Five previously unused or unterminated samples of our twisted pair cables and five unused or unterminated samples of each of the twisted pair cables A, B and C were subjected to ambient air having a humidity of 40 to 80% and an attenuation at 100 MHz was tested over a 35 to 42 day period with each twisted pair cable being tested the 1st, 7th, 9th, 14th, 19th, 21st, 24th, 28th and 35th day with only twisted pair cable B also being tested on the 42nd day. The average attenuation dB/100 ft. for the five samples of our twisted pair cable, the five samples of twisted pair cable A, the five samples of twisted pair cable B, and the five samples of twisted pair cable C are shown on the graph of FIG. 8. The average attenuation decibels (dB) per 100 ft. for our twisted pair cable over the entire 35 day test virtually did not increase or decrease and stayed within the 0.25 attenuation dB/100 ft. range for the entire 35 days--between-6.5 and--6.25 attenuation dB/100 ft.
The average attenuation dB/100 ft. of insulated conductor A increased from about-6.75 to -8.12 over a period of 42 days; and the average attenuation dB/100 ft of insulated conductor increased from about-7.12 to-8.6 over a period of 42 days; and the average attenuation dB/100 ft. of insulated conductor C increased from about-7.8 to-9.12 over a period of 35 days.
Our cable shows a marked improvement in attenuation when exposed to ambient air at 100 MHz.
Five previously unused or unterminated samples of our insulated twisted pair cable and five unused or unterminated samples of each of the insulated twisted pair cables A, B and C were subjected to a humidified air condition having a humidity of 95 to 98% and their attenuation at 100 MHz was tested over a 384 hour period with each twisted pair cable being tested at the beginning and every twenty-four hours thereafter. The average attenuation dB/100 ft. for the five samples of our twisted pair cables, the five samples of twisted pair cable A, the five samples of twisted pair cable B, and the five samples of twisted pair cable C are shown on the graph of FIG. 9. The average attenuation decibels (dB) per 100 ft. of our twisted pair cable virtually did not increase or decrease and stayed within the 0.5 attenuation dB/100 ft. range for the entire 384 hours-between-6.4 and-6.6 attenuation dB/100ft.
The average attenuation dB/100 ft. of twisted pair cable A increased from about-6.75 to about-8.5; the average attenuation dB/100ft. of twisted pair cable B increased from about -7.12 to-9.1; and the average attenuation dB/100 ft. of twisted pair cable C increased from about-7.4 to-0.4.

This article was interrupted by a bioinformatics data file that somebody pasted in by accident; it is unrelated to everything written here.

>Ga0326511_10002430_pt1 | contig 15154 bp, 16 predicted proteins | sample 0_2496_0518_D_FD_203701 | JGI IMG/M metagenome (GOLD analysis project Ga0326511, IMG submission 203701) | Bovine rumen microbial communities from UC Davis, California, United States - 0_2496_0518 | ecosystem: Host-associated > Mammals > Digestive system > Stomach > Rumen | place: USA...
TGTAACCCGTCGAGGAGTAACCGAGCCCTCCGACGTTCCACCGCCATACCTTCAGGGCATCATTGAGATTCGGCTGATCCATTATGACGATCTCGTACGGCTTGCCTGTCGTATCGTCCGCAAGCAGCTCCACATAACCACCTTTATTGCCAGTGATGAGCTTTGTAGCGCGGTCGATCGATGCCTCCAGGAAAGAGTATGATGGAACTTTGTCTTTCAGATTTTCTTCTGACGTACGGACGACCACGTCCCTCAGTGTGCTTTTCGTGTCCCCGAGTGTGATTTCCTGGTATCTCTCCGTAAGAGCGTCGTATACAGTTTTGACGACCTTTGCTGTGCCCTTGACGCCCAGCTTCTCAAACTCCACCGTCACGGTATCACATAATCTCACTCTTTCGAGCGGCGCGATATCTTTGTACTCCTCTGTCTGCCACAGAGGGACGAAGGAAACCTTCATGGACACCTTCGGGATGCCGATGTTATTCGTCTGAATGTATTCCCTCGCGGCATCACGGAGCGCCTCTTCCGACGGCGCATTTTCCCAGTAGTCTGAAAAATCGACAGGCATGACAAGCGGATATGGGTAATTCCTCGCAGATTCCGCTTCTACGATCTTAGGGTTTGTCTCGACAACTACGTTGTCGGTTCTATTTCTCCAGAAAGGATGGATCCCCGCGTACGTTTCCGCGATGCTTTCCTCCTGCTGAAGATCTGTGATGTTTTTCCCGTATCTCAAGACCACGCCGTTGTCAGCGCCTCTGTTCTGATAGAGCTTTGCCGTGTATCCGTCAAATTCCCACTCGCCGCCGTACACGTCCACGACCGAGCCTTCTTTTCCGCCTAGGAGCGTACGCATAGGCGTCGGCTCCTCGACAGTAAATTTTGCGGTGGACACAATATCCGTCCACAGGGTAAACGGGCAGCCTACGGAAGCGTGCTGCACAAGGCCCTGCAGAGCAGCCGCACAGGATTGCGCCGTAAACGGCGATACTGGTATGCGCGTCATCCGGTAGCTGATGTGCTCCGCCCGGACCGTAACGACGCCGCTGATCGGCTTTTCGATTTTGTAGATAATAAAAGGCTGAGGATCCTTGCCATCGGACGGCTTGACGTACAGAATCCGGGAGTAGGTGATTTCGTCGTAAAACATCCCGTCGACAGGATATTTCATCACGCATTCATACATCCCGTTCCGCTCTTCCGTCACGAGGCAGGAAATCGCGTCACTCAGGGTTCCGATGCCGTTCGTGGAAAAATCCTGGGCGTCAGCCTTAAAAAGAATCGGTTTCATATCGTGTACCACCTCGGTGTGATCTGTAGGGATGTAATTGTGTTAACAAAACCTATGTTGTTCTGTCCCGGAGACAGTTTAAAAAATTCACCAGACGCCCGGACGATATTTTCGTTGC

Our cable shows a marked improvement in attenuation when exposed to humidified air at 100 MHz.
Therefore, it should be recognized that while the invention has been described in relation to a preferred embodiment, those skilled in the art may develop a wide variation of structural details without departing from the principles of the invention. Therefore, the appended claims are to be construed to cover all equivalents falling within the true scope and spirit of the invention.
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|U.S. Classification||174/27, 174/113.00R|
|International Classification||H01B11/02, H01B7/00|
|Cooperative Classification||H01B7/0009, H01B11/02|
|European Classification||H01B7/00C, H01B11/02|
|Apr 19, 1996||AS||Assignment|
Owner name: BELDEN WIRE & CABLE COMPANY, INDIANA
Free format text: ASSIGNMENT OF ASSIGNORS INTEREST;ASSIGNORS:SIEKIERKA, THOMAS J.;VANDERLAAN, PAUL Z.;REEL/FRAME:007948/0305
Effective date: 19960116
|Oct 20, 1998||CC||Certificate of correction|
|Sep 27, 2001||FPAY||Fee payment|
Year of fee payment: 4
|Sep 2, 2003||AS||Assignment|
|Sep 2, 2005||FPAY||Fee payment|
Year of fee payment: 8
|May 3, 2006||AS||Assignment|
Owner name: WACHOVIA BANK, NATIONAL ASSOCIATION, AS ADMINISTRA
Free format text: NOTICE OF GRANT OF SECURITY INTEREST;ASSIGNOR:BELDEN TECHNOLOGIES, INC.;REEL/FRAME:017564/0191
Effective date: 20060120
|Nov 25, 2009||FPAY||Fee payment|
Year of fee payment: 12
|Apr 29, 2011||AS||Assignment|
Owner name: BELDEN TECHNOLOGIES, INC., MISSOURI
Free format text: RELEASE OF SECURITY INTEREST PREVIOUSLY RECORDED AT REEL/FRAME 17564/191;ASSIGNOR:WELLS FARGO BANK,NATIONAL ASSOCIATION, SUCCESSOR-BY-MERGER TO WACHOVIA BANK, NATIONAL ASSOCIATION, AS ADMINISTRATIVE AGENT;REEL/FRAME:026204/0967
Effective date: 20110425